The Mail on Sunday - 2021-10-10


Talking China with Henry Kissinger, singing Simply the Best in a gay nightclub, why Liz is the new Tory darling

Look Away Now, Rishi!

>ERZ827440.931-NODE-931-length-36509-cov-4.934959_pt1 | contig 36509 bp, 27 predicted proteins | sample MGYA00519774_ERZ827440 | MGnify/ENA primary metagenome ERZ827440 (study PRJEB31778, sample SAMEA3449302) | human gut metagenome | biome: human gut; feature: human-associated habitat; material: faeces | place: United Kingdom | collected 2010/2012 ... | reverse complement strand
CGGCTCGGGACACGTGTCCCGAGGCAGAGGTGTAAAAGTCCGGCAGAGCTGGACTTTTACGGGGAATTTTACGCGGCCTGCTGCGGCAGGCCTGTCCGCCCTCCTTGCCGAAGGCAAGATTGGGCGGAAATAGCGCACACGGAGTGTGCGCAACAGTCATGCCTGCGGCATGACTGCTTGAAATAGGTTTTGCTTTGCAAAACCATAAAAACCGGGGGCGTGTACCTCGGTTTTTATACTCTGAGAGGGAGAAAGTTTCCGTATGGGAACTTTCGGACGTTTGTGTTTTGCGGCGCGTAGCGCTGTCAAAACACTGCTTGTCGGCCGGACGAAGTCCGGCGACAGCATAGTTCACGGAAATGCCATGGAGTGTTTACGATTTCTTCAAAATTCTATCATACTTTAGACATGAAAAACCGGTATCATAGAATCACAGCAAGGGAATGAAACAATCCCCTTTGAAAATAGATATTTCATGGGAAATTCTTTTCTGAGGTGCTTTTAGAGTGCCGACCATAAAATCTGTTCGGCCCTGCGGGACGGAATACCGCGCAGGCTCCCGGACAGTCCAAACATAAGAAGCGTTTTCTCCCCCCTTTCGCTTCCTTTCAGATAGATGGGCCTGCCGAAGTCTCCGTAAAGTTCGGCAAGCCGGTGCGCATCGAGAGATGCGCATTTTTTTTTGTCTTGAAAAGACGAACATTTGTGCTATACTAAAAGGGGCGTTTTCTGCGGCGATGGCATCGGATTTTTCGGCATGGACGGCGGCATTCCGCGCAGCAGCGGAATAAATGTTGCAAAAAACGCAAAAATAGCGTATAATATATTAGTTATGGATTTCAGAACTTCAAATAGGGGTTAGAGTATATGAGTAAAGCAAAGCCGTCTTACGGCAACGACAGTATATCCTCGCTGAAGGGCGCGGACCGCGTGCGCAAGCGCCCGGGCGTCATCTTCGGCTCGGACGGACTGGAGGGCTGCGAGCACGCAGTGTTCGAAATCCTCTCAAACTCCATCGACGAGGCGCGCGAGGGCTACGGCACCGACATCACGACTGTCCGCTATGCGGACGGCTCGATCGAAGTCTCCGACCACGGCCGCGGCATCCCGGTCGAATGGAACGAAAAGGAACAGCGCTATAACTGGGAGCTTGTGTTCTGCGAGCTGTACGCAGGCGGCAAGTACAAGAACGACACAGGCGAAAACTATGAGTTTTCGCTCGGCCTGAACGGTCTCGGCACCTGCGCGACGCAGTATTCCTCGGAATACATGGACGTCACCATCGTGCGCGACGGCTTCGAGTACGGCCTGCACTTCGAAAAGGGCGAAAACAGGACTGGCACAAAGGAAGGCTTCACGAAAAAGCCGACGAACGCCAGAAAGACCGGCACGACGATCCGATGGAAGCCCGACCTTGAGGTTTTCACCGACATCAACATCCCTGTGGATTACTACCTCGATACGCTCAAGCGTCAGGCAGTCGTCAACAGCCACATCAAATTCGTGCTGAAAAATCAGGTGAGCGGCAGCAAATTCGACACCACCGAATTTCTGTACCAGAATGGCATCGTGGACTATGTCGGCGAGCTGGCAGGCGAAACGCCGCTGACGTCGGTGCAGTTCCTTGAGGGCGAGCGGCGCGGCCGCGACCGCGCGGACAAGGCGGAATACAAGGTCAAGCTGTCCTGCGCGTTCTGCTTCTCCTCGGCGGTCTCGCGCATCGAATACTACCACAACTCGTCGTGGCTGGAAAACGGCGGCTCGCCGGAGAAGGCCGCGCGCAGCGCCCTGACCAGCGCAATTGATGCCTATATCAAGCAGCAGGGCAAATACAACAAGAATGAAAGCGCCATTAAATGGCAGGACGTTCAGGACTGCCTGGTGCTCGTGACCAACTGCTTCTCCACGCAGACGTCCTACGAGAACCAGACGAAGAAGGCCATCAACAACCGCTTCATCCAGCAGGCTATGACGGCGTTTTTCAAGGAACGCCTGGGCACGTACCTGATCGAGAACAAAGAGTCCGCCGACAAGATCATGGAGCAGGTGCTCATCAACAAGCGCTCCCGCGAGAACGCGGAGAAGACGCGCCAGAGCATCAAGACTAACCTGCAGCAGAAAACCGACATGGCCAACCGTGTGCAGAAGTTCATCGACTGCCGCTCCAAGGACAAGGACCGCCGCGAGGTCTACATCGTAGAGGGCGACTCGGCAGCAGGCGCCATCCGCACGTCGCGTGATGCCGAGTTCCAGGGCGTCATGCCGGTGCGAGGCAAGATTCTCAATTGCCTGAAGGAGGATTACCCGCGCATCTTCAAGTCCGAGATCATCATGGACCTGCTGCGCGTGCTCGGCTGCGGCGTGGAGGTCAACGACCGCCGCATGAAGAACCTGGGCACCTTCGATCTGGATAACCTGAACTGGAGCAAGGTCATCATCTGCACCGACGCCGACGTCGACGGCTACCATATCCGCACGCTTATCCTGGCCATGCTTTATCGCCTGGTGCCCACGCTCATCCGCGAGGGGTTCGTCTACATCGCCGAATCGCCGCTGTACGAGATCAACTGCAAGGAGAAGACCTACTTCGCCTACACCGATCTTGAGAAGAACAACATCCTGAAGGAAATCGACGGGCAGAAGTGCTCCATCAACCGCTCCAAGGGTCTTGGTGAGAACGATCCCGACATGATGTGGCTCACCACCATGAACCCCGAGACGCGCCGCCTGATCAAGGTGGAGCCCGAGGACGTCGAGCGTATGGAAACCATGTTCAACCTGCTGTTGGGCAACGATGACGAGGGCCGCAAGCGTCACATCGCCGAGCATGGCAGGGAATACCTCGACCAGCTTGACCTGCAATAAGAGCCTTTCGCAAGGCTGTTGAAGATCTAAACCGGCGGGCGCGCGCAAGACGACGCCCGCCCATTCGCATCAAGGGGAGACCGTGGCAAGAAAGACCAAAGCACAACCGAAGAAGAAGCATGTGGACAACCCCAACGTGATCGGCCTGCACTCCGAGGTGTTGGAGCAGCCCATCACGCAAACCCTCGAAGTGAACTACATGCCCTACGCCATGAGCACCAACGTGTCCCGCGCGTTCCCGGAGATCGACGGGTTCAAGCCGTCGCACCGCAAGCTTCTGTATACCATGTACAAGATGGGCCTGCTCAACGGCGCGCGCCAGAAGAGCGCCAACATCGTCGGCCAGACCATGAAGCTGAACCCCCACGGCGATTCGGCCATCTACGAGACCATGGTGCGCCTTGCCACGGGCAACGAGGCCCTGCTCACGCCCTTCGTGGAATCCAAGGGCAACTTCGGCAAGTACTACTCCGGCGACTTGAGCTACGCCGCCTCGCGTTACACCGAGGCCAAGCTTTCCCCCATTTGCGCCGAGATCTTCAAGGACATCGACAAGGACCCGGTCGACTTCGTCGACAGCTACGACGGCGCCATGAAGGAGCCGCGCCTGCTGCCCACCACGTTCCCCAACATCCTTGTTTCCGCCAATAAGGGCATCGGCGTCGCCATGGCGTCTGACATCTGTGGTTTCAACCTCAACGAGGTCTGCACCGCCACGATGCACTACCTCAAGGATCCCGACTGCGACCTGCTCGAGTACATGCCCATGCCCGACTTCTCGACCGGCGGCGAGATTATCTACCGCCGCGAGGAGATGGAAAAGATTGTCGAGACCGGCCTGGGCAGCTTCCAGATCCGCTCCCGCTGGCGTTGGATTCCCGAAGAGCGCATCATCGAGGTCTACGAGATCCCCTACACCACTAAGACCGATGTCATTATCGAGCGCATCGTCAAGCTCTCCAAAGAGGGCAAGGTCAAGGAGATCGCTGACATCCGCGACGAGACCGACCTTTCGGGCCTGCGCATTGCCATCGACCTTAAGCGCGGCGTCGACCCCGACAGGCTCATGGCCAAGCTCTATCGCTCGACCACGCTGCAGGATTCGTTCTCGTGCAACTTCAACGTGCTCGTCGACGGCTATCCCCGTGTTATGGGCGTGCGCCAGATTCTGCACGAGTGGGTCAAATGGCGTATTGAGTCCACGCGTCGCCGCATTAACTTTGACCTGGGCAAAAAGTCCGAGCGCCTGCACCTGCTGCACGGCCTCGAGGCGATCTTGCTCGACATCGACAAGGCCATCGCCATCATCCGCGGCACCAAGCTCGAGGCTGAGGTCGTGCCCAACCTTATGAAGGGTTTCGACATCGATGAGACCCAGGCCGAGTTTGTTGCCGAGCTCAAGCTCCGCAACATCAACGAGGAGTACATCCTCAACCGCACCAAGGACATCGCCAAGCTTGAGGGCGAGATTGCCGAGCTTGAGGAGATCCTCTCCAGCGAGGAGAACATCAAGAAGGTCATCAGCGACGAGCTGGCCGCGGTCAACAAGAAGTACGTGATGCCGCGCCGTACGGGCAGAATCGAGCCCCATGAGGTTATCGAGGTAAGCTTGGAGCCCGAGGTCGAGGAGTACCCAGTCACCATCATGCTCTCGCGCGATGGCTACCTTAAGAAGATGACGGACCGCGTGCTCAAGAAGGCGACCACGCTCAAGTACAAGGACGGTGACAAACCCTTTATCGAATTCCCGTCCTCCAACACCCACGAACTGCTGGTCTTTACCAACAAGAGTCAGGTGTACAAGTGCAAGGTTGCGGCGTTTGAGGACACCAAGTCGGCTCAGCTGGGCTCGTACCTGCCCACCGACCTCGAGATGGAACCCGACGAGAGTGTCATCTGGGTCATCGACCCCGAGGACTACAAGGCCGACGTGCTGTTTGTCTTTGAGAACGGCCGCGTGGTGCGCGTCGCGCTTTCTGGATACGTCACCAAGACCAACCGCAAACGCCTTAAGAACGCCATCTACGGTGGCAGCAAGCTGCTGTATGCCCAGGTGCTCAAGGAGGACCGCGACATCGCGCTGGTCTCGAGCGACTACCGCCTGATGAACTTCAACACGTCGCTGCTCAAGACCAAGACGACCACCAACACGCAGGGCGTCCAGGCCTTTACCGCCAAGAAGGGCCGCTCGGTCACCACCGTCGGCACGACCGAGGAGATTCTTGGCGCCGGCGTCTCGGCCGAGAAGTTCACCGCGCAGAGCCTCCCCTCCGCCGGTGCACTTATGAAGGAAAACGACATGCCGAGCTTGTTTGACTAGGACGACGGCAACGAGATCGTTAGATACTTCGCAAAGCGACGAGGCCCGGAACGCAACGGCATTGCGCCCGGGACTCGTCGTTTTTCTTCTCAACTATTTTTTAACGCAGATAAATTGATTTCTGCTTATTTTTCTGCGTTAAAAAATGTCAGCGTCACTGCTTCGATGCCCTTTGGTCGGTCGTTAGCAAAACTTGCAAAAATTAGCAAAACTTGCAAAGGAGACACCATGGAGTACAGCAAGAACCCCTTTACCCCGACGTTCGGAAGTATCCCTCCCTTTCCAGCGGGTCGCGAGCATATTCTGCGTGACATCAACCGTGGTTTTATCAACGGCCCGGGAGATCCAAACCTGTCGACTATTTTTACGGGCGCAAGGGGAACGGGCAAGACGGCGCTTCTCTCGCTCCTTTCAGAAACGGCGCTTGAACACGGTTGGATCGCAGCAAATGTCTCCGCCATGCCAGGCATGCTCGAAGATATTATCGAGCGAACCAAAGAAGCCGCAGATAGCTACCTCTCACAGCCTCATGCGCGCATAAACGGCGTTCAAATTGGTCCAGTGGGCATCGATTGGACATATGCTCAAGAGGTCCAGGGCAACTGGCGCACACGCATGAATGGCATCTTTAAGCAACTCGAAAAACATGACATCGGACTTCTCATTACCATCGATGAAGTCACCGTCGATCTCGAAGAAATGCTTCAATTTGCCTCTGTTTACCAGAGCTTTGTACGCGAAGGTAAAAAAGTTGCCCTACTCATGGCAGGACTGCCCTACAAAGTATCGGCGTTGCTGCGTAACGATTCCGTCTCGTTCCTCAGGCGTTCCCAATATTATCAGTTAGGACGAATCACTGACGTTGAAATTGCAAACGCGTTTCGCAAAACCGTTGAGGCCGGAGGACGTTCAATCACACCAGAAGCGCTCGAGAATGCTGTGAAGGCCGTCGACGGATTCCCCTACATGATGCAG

SINCE becoming Foreign Secretary, Liz Truss has debated the legacy of Chairman Mao with Henry Kissinger and sung Simply The Best in a Manchester gay club in the space of barely a fortnight. The ease with which Ms Truss can switch between the gears – try to picture predecessors such as Peter Carrington or Douglas Hurd belting out the Tina Turner classic – is one of the reasons she became the star ministerial turn at last week’s Tory Party conference. As she swept from packed-out fringes to boozy networking dinners and late-night parties, the Foreign Secretary was mobbed by political groupies who admire the way she markets her brand of hard-headed neo-Thatcherism to a new generation of Tory voters. While some Cabinet colleagues sniff that Ms Truss is a socialmedia-obsessed ‘narcissist’ who cares more about recruiting an ‘Instagram adviser’ than one on foreign affairs – ‘more Jimmy Carr than Jimmy Carter’, in the words of one wag – she is now a clear rival to Chancellor Rishi Sunak for the post-Boris succession. As she was out partying – having FaceTimed her two teenage children at home in London to say goodnight – a worn-out Mr Sunak was in his hotel room, working out how to explain in his Budget this month why, thanks to this Government, Britons are facing the highest tax burden since the 1940s. Ms Truss was one of the few Ministers to speak out in Cabinet against the rise in National Insurance to fund a new health and social care levy, arguing that it was ‘fundamentally un-Conservative’ and a clear breach of a manifesto commitment. Mr Sunak privately agrees, but has had to muffle his opposition out of pragmatism, and now risks taking a hit to his political ambitions. Mr Sunak knows to beware. Behind Ms Truss’s mischievous, innuendo-laden persona lies a more calculating mindset, and she is keeping a close eye on the ‘ups and downs’ of ministerial fortunes. Ms Truss knows who her friends in Cabinet are – Business Secretary Kwasi Kwarteng has been a longstanding ally – but has an even clearer idea of the enemies. ‘Liz has never trusted Michael [Gove] and never will,’ says a friend. During her previous job as International Trade Secretary, she also clashed with the pro-farming lobby, led by Zac Goldsmith, who worried about the effect on the British agricultural industry of lower-priced, lower-quality imports from countries with which she struck deals. The Foreign Secretary is a ‘hawk’ on China, determined to counter Beijing’s growing dominance with security pacts such as the AUKUS submarine alliance with America and Australia, and by setting up a British rival to China’s Belt and Road programme of global investment. Mr Kissinger, 98, served as Richard Nixon’s Secretary of State during Washington’s attempt to open up relations with Beijing through a trip to China to see Chairman Mao in 1972. Ms Truss met Mr Kissinger during her visit to America with the Prime Minister last month. After he had regaled her with his experiences, the pair swapped email addresses. The only hiccup so far has been access to Chevening, the graceand-favour country home in Kent which is usually made available to the Foreign Secretary. Ms Truss has not yet been handed the keys by Mr Johnson because he is trying to soothe the bruised feelings of her predecessor, Dominic Raab. He was demoted to Justice Secretary while being simultaneously promoted to Deputy Prime Minister – and hopes to keep the house. ‘Liz agrees with the Prime Minister that such fripperies are unimportant,’ says the friend, unconvincingly. In her additional portfolio as Minister for Women and Equalities, Ms Truss, 46, has become embroiled in the woke wars of Whitehall after she argued in meetings that Ministers should pull out of the Diversity Champions scheme run by the Stonewall charity – under which employers pay the charity for advice on how to implement equality laws and policies – after Stonewall chief executive Nancy Kelley likened ‘gender critical’ beliefs to antisemitism. Ms Truss’s stance was opposed inside No10 by younger advisers, such as Henry Newman, a friend of the Prime Minister’s wife Carrie, who urged restraint on the grounds that the charity had a laudable history in battling discrimination against homosexuals. Some sceptics interpreted Mr Johnson’s move to put Ms Truss in the Foreign Office as an attempt to keep her out of the domestic limelight, away from adoring local associations, to preserve his own pre-eminence: she will soon be hopping on a plane to Asia to try to forge new counter-Chinese alliances with countries such as Indonesia. While a trip to Beijing is unlikely, a historic visit to Moscow for talks with Vladimir Putin is not ruled out. But however many time zones she manages to cross, based on her performance so far, Ms Truss will not be easily stifled.


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